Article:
30. October 2013
The media carries almost daily reports of phishing scams aimed at online banking customers. The fraudsters use elaborate tricks to dupe internet users. However, if you are aware of the methods used to commit online banking fraud, you can adapt and protect yourself when online.
Online banking fraud
Various scams are used to commit online banking fraud. This article gives an overview of the best ways to protect yourself against these scams.
Trojan horses and other similar viruses infect an internet user’s computer system. They work by manipulating the user’s computer so that when a web address is entered, the user is automatically steered towards a fake website. The malicious software even works when the user enters the correct URL.
In this way users can be directed to a fake, yet authentic-looking online banking website, where they then enter their account details.
Equally worrying is the fact that smartphones are just as prone to being attacked by malware.
Partner and German lawyer at the law firm Wilde Beuger Solmecke, Christian Solmecke highlights the problem:
“One of our clients logged in to her online banking whilst at work. She immediately received a message requiring her to re-certify her online banking details. The message required her to enter the make of her mobile phone, the model and her telephone number. She was then informed that she would receive a text message containing a link which she should open in order to obtain and install a new certificate. The supposed certificate the lady was asked to download, was in fact malware which re-directed all incoming texts to the fraudsters. Within two days almost 92,000 euros were transferred out of the lady’s account to unknown accounts.”
Fraudulent SIM cards
When using online banking services, many customers have to use the so-called mTAN-procedure. The procedure ensures that banking transactions can only be completed after a TAN number is entered which the customer receives by text message.
Unfortunately fraudsters are increasingly discovering ways to fool the supposedly secure procedure.
“It even works without the need to install a Trojan on the victim’s mobile phone,” Christian Solmecke explains, “In many cases, the tricksters are able to obtain the telephone number and account details of their victim. They use this data to apply for a new SIM card, which they then use to complete banking transactions to the detriment of the victim. The text messages containing the TAN numbers are sent directly to the fraudsters and without the knowledge of the customer.”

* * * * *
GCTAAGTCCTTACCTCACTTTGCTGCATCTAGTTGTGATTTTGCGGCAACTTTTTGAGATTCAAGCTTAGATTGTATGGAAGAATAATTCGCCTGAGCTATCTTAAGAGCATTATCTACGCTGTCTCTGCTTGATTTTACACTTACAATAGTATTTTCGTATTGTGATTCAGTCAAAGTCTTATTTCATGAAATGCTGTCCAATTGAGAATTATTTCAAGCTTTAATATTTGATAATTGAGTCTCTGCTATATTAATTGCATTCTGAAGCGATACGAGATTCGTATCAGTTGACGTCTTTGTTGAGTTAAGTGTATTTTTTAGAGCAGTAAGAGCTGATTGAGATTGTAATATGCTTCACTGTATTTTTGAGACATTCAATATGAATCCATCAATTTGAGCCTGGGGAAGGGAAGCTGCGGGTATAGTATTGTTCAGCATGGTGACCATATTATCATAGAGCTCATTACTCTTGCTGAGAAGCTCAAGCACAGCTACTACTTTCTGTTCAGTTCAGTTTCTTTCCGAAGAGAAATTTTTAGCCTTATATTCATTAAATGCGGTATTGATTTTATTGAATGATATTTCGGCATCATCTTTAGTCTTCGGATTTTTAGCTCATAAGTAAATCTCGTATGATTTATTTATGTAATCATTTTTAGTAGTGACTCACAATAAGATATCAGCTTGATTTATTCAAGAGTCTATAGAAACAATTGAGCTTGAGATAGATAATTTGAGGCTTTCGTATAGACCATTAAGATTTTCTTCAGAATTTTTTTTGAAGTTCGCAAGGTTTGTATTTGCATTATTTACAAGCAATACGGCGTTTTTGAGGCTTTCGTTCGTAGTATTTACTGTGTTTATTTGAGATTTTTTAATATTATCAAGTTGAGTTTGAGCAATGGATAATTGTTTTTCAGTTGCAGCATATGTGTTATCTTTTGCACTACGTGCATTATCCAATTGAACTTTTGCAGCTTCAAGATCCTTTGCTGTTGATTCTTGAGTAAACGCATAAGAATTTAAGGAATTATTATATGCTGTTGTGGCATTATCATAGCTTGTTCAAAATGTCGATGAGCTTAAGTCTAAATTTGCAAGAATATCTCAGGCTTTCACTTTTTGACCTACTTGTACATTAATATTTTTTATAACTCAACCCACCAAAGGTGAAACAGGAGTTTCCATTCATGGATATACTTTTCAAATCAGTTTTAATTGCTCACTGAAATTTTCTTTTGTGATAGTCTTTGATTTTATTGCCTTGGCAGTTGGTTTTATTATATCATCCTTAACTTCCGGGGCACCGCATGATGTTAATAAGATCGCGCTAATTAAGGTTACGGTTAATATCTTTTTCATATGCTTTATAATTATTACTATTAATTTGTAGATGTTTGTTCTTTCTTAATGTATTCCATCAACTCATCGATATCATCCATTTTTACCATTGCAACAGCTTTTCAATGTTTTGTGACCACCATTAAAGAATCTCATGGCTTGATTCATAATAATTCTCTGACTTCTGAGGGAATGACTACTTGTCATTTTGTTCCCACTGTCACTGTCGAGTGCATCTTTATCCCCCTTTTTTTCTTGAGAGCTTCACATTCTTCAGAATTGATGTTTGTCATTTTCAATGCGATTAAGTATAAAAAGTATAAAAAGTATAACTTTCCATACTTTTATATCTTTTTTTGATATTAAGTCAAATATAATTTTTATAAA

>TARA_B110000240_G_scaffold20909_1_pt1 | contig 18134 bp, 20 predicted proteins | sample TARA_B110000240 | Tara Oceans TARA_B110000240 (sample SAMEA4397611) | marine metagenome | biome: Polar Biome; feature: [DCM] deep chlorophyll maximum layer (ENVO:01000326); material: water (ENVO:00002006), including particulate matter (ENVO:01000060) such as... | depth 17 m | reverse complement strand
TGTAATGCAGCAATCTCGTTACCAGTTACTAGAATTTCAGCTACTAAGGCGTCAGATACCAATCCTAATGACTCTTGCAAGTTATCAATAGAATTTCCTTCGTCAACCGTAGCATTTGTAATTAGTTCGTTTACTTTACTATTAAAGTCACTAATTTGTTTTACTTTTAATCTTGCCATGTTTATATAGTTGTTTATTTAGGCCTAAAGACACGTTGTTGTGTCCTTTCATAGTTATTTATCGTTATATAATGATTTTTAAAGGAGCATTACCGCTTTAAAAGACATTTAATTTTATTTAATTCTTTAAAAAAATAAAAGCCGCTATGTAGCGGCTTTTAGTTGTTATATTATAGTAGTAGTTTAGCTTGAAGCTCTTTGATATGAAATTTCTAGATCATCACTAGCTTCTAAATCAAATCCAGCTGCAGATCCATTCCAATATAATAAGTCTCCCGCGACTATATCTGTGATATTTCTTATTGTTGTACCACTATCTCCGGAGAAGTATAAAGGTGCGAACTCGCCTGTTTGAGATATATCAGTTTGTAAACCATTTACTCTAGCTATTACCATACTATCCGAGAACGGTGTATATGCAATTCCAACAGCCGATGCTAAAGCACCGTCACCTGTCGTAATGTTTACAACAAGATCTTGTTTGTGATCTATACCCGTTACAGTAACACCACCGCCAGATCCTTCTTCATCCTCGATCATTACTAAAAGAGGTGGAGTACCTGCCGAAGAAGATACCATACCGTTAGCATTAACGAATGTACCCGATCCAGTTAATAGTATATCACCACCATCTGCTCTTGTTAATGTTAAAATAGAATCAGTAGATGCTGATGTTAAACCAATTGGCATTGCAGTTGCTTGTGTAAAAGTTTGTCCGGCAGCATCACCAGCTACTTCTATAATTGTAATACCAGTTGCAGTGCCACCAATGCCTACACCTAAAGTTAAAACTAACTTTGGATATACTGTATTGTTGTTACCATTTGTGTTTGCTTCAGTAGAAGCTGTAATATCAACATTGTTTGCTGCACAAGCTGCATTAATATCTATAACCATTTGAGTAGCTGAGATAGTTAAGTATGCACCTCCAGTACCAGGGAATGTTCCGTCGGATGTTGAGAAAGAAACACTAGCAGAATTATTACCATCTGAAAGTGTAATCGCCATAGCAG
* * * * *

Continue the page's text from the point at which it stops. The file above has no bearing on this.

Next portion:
The German telecommunications company, Die Telekom, has reacted to the increased incidences of mobile online banking fraud by tightening its requirements for obtaining a new SIM card.
How can individuals protect themselves?
To protect yourself from such online banking fraud, it is advisable to ensure your computer is protected by a good firewall and an up-to-date anti-virus programme.
It is also advisable to be vigilant as to the regular procedure your bank uses and to be sceptical of websites which look even slightly different.
Also, online banking web addresses always begin with the letters https://. These letters ensure that any data exchange is preceded by an automatic authentication procedure.
The best protection against phishing attacks, however, is to ensure that you never reply to a request by e-mail or text (except in the case of mobile banking) by divulging your pin number or other bank details. Even if a request looks professional, if you are in doubt, you should contact your bank to make sure that the request is from them.
The Federal Office for Information Security recently issued a warning concerning false Facebook pages. Those individuals who use Facebook on their smartphones should therefore be cautious of phishing attacks.
Christian Solmecke concludes, “It is extremely important that internet users are vigilant against online banking fraud. We currently represent around a dozen clients who have fallen victim to phishing attacks. In total almost 300,000 euros have been stolen. If an online banking customer wishes to get their money back, many banks require that they observed all reasonable security measures.”
Are you looking for a lawyer? Immediate help from a lawyer.
+49 (0) 221 / 951 563 0 Call us for an initial free consultation. Mon – Sun 8 am to 10 pm
Ask us for free initial assessment!
Categories: Internet Law